Nantucket Shoals extends into the Atlantic a shade over forty miles south by east from Nantucket Island, and shipping has been warned for literally centuries by a light ship stationed at the eastern tip of the shoals and western terminus of the shipping lane on the approaches to New York Harbor. In 1934 the Nantucket Lightship was a 630 ton, 135 foot long steel hulled vessel with a crew of 11. She was equipped with what was in 1934 the State of the Art in equipment. Not only were her two masts equipped with high intensity beacons, she was also equipped with a radio ranging/homing transmitter that ships inbound to New York could home in on. The fact that many, if not most of these ships steered directly towards the light ship as they were homing in on the channel didn't exactly fill her crew with warm fuzzy feelings. A glancing side swipe by the United States Lines liner S S Washington in April of '34 pretty much confirmed their fears.

Olympic passing the Nantucket lightship...taken from the early 1934, just a couple of months before the collision.
Then came the foggy, misty morning of May 14, 1934. Olympic was inbound and homing in on the light ship's radio beacon, and at around 5AM found herself in the middle of one of those fogs that gave rise to the term 'Pea Soup Fog'. The crew on the bridge could see only a few hundred feet beyond the bow if that, and her speed was prudently reduced to 16 knots, then 12 knots. The lightship was sounding her fog horn, and her radio beacon was strong in Olympic's radio operator's head phones. He tried to contact the light ship (Likely via both voice and Morse.) but met with no success. All agreed that the light ship was off of their starboard bow...a course change of 10 degrees to port was ordered, theoretically taking Olympic well clear of the light ship. Another attempt at contact was made, again with no success. But the fog horn seemed to be further away and still off to starboard. Sound does strange things in fog though....
The light ship's crew saw first a vague darkening of the fog to port, then saw Olympic's bow take form and emerge from the fog. Olympic was only about 500 feet away, with collision inevitable, so the only thing they could do was sound the collision alarm, grab life jackets, and hang on tight. On Olympic's bridge, her Captain, John Binks, ordered 'Hard a-port'!, at the same time yanking the engine room telegraphs to all reverse full then ordering all of the watertight doors closed. (Hmmmm...seems I've heard of very similar actions taking place on an almost identical ship's bridge...)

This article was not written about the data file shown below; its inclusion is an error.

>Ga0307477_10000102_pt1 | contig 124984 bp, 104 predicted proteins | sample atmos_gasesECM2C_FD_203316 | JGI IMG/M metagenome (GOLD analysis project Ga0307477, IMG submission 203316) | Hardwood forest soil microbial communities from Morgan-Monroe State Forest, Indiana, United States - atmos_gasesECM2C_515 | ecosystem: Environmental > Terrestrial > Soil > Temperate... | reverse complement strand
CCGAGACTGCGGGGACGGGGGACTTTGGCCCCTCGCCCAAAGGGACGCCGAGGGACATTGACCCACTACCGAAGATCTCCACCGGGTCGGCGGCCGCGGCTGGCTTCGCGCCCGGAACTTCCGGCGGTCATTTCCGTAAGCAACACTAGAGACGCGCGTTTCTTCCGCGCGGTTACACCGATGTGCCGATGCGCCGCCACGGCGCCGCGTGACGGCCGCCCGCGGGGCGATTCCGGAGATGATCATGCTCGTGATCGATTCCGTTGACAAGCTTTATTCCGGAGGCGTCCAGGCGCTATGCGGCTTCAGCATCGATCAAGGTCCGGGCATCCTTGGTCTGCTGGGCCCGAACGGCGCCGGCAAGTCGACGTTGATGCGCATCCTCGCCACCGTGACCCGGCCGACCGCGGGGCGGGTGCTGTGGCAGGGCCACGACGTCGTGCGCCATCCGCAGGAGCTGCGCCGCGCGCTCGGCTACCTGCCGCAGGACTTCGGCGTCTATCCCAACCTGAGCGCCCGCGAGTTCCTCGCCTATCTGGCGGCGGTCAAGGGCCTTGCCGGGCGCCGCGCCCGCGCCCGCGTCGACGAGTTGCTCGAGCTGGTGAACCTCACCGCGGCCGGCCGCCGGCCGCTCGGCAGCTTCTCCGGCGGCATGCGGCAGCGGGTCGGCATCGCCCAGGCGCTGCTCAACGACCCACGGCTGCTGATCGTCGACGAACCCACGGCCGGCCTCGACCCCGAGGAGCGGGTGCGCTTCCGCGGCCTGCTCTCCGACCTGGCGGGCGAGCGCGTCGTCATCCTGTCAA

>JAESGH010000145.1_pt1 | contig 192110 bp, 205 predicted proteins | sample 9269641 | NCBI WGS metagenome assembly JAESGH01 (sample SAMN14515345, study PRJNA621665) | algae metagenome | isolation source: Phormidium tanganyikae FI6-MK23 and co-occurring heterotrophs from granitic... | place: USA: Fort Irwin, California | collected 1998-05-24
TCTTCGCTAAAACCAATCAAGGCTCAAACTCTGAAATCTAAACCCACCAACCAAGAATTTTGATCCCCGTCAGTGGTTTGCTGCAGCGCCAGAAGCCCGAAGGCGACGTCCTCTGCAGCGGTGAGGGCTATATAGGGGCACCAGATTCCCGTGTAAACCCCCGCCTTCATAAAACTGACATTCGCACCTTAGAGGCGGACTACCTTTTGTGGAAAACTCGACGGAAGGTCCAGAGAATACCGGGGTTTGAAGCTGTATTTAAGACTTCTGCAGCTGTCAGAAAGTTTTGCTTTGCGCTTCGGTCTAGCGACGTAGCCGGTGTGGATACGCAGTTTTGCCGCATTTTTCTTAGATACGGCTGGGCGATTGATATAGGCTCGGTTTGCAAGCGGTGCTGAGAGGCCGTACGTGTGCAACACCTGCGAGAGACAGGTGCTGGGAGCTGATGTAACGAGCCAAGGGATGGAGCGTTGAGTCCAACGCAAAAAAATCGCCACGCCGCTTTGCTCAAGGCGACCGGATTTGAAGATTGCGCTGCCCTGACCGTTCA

The engine room crew scrambled, getting her engines into reverse in record time but the rudder had the exact same built in delay as Titanic's. She'd slowed to between three and five knots but hadn't even begun to swing when she hit the lightship broad side on her port side, pushing her along sideways for a couple of seconds, opening her port side up to the sea in the process before pushing her aside where she rolled over and went down in well less than a minute. At nearly 50,000 tons Olympic was nearly seventy-five times larger than the light ship.

Artist's rendition of the instant Olympic rammed the Nantucket lightship
Olympic's crew reacted instantly, professionally, and gallantly, quickly getting her port emergency of the two lifeboats always kept 'swung out' in case of something like a man the water before she'd even come to a complete stop, followed shortly after by the starboard emergency boat. A few minutes later one of her two motor powered boats joined them. Their crews pulled seven of the lightships eleven crew members out of the water an brought them aboard the Olympic, but unfortunately three of the seven died in Olympic's hospital, four others were trapped below when the Lightship rolled over and went down. There were four survivors, including the lightship’s captain, Captain Brairtwaith
Olympic suffered minor damage, in the order of a couple of bent hull plates, and was allowed to leave for her return trip to Southampton as scheduled.
The Olympic's passengers and crew barely felt the collision...a very slight jar if that...but interestingly enough it wasn't as violent aboard the lightship as you'd imagine. One survivor described it as a 'Hard push, and tremendous shaking and grinding'...not the cataclysmic crashing jolt that you'd expect. The sunken lightship was replaced by a new vessel...designated LV 112...on White Star's dime. The dependents of the crew members who died in the accident were compensated through the U.S. Government.
Olympic wasn't around for long herself after the collision with the Nantucket Lightship. But her demise had nothing to do with storms, icebergs, collisions, or any other maritime hazard. Her end came about due to The Depression, and corporate politics.
The beginning of the end for Olympic started five months before her encounter with the Nantucket lightship, on December 30th, 1933 when the board of Cunard and  Oceanic Steam Navigation Co.(The latter being White Star's parent company) met to discuss a merger. We won't go into all the business dealings that followed over the next several months...I don't want to put anyone, myself included, to sleep..but suffice it to say that the new company, to be named Cuanrd-White Star was registered on May 10th, 1934. One of the big reasons for the merger was to pool and raise funds for a pair of huge new liners to be named RMS Queen Mary and RMS Queen Elizabeth